After the unexpected death of his father, Ulysses (played by promising newcomer Luka Kain), a shy, gender-nonconforming teen, faces a sudden onslaught of painful realities at home. His mom, exhausted from back-to-back shifts, enlists the help of her strict, religious aunt Rose to oversee him and his younger brother. Already a target of locker-room bullies at school, Ulysses now must endure Rose’s wrath after she catches him trying on his mom’s nylon stockings and high heels.
Fed up and out of ideas, he flees to the Village and finds on the New York City piers a feisty but inclusive gathering of trans and queer youths who shepherd him into the sanctuary that is Saturday Church, a local drop-in space — run by a kind and street-smart volunteer (Kate Bornstein) — that also happens to throw the fiercest voguing event in town. The electric atmosphere, reminiscent of the glorious ballroom vibrancy of Kiki (Frameline40), ignites in Ulysses a powerful and much-needed jolt of self-discovery, helped along by flirtatious back-and-forths with Raymond, a handsome and sensitive churchgoer he meets.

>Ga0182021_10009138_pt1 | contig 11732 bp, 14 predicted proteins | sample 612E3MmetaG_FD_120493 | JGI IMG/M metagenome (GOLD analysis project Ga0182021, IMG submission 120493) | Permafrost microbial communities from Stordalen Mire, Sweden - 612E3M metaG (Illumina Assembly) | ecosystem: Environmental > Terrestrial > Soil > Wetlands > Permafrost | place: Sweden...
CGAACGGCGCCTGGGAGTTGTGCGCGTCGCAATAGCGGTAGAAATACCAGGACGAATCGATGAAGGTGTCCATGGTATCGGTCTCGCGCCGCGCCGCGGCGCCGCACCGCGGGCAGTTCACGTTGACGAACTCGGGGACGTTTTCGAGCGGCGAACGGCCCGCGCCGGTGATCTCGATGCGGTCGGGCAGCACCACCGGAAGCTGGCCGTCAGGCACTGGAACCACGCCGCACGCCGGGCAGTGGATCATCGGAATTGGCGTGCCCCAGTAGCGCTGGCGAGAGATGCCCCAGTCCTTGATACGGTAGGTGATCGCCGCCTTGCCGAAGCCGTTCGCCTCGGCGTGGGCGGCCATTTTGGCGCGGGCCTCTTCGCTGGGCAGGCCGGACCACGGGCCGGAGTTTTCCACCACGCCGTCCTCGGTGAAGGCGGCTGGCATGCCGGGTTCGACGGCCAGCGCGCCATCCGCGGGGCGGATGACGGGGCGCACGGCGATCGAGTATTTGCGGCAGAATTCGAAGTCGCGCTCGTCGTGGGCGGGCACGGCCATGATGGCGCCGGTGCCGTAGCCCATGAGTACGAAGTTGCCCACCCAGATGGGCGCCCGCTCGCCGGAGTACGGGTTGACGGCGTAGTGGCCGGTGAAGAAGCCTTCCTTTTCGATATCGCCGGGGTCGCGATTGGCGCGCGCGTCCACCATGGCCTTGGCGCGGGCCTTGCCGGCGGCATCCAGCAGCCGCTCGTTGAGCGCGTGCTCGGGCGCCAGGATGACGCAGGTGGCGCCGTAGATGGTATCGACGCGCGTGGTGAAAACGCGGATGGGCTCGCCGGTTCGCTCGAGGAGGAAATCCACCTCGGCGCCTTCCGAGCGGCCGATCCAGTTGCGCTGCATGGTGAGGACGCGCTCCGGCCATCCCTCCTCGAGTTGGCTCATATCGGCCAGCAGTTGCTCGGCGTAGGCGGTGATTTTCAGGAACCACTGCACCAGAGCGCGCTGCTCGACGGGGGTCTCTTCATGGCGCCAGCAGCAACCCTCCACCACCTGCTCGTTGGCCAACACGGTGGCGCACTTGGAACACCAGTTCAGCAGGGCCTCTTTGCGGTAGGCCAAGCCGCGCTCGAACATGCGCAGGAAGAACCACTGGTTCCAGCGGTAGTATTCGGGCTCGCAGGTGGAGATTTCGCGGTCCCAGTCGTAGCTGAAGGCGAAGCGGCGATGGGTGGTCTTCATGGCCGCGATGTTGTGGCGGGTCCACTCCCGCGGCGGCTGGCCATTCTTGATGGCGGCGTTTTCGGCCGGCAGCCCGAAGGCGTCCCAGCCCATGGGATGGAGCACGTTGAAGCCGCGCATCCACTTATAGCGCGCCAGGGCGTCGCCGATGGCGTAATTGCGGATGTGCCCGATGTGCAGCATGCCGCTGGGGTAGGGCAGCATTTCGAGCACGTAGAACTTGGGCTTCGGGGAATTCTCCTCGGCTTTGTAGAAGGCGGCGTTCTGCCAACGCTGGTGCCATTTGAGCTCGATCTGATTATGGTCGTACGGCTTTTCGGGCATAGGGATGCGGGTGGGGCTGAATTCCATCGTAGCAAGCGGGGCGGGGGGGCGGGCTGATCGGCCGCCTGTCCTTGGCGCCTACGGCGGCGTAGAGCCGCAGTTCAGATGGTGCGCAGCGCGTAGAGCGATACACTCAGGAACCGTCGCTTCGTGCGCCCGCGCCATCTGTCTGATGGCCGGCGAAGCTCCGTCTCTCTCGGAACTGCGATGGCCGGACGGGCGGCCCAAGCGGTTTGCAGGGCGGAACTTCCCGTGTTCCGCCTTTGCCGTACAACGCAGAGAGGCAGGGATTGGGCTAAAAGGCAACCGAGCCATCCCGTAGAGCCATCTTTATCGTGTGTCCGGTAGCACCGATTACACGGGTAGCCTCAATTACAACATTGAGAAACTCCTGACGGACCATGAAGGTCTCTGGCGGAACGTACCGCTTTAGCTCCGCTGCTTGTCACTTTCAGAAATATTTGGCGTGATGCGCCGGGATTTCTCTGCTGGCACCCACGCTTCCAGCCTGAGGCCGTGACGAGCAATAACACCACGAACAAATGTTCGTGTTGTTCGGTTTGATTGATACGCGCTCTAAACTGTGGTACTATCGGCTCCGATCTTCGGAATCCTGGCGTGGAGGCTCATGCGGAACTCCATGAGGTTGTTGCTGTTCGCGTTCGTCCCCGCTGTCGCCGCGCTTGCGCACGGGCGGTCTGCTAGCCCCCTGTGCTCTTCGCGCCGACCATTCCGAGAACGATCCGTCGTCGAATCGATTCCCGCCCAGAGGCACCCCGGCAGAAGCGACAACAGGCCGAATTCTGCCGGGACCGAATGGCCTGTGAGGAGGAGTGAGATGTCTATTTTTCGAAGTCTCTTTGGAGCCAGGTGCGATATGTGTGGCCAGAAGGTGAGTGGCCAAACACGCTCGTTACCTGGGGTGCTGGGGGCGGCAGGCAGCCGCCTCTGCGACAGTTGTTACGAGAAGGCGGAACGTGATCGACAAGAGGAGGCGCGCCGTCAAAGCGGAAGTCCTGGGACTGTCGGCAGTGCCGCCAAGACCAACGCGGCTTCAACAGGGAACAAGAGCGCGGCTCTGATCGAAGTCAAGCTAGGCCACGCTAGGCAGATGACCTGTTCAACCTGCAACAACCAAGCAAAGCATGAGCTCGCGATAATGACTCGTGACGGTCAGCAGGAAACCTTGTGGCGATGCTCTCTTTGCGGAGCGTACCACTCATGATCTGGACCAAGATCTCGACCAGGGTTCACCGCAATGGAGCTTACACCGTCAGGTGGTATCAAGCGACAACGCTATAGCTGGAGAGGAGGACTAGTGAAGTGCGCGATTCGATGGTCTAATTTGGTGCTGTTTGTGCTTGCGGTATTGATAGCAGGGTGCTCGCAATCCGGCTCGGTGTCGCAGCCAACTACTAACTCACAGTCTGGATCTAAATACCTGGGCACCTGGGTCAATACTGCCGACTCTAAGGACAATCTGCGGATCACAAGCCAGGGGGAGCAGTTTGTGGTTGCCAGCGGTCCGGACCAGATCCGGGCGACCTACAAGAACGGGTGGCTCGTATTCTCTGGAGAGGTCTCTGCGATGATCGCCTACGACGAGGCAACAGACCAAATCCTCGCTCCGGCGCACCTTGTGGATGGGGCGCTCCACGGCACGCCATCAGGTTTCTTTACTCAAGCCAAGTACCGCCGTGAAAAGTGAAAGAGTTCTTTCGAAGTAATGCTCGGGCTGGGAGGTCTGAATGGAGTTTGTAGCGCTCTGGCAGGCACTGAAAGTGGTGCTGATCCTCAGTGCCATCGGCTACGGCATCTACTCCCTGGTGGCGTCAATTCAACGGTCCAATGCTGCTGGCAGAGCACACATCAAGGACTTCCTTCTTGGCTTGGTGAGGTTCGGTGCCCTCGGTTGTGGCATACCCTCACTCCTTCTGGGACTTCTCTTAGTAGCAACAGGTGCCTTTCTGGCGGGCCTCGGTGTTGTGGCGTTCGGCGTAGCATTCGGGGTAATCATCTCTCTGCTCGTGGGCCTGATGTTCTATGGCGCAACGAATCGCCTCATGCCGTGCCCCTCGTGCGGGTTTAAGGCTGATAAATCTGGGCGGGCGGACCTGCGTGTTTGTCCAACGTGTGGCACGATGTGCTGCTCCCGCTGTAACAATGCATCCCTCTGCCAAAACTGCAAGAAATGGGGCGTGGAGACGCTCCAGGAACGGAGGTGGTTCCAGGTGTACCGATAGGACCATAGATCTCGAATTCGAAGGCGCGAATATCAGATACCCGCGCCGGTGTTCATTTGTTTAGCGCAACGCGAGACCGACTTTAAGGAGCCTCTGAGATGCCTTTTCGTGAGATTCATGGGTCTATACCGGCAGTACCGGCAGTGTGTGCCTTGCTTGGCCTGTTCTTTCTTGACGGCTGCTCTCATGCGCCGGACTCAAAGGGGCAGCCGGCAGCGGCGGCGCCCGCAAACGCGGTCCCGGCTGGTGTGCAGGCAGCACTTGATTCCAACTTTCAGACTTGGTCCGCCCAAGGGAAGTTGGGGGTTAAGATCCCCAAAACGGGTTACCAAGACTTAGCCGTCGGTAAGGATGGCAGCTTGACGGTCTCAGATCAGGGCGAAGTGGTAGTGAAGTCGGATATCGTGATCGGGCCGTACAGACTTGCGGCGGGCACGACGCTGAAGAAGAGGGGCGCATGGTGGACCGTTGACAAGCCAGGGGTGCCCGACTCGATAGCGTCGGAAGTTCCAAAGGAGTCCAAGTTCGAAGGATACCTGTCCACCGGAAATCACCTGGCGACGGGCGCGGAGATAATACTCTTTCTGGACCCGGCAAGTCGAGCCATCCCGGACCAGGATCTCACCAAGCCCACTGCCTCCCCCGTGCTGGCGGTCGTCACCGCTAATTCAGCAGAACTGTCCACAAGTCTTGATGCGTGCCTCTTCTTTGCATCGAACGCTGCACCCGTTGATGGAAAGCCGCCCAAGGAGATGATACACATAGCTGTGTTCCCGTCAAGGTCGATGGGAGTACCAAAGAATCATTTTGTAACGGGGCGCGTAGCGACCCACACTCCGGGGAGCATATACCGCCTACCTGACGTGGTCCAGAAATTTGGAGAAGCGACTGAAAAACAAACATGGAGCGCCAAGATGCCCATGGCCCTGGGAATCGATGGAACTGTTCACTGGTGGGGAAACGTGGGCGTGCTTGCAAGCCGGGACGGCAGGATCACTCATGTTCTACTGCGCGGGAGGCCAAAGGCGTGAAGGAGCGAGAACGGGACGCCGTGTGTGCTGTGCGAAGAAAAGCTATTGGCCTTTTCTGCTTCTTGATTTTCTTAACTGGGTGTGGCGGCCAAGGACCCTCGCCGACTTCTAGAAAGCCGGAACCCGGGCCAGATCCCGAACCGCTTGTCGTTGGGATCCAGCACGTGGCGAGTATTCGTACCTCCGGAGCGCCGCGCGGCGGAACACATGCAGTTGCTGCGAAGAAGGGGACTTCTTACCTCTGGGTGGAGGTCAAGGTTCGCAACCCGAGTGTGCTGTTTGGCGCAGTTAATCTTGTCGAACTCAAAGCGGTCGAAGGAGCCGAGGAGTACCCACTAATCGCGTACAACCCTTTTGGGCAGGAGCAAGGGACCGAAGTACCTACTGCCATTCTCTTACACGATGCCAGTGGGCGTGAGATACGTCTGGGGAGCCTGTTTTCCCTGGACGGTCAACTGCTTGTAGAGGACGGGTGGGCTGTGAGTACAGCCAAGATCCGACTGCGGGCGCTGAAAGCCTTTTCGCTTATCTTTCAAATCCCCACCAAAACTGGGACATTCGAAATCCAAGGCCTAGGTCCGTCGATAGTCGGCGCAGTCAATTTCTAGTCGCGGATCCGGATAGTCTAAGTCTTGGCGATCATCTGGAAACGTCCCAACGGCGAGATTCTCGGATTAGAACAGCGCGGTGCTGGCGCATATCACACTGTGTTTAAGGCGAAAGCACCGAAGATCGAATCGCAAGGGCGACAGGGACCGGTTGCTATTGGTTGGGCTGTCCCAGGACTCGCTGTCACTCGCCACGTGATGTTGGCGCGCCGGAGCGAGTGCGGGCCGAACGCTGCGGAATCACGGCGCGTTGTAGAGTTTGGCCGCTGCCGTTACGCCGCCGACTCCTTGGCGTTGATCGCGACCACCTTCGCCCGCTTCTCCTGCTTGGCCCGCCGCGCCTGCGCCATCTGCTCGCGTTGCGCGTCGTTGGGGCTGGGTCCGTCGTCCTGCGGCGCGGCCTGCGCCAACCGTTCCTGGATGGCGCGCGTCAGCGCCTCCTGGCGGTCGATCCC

As Ulysses’s internal world awakens, so too does Saturday Church, shifting in tone and style from the muted, somber shadings of Ulysses’s home into a celebratory escapist space teeming with fabulous musical numbers, gender-bending costumes, and set designs covered in rainbow flower petals. But despite his newfound refuge, Ulysses can’t keep reality from eventually crashing the party. He must confront, with both defiance and forgiveness, the closed-minded constraints of his own family while continuing to foster a beautiful, budding identity eager to shine and slay on the ballroom floor.
— HARRY VAUGHN
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- Premiere Status: West Coast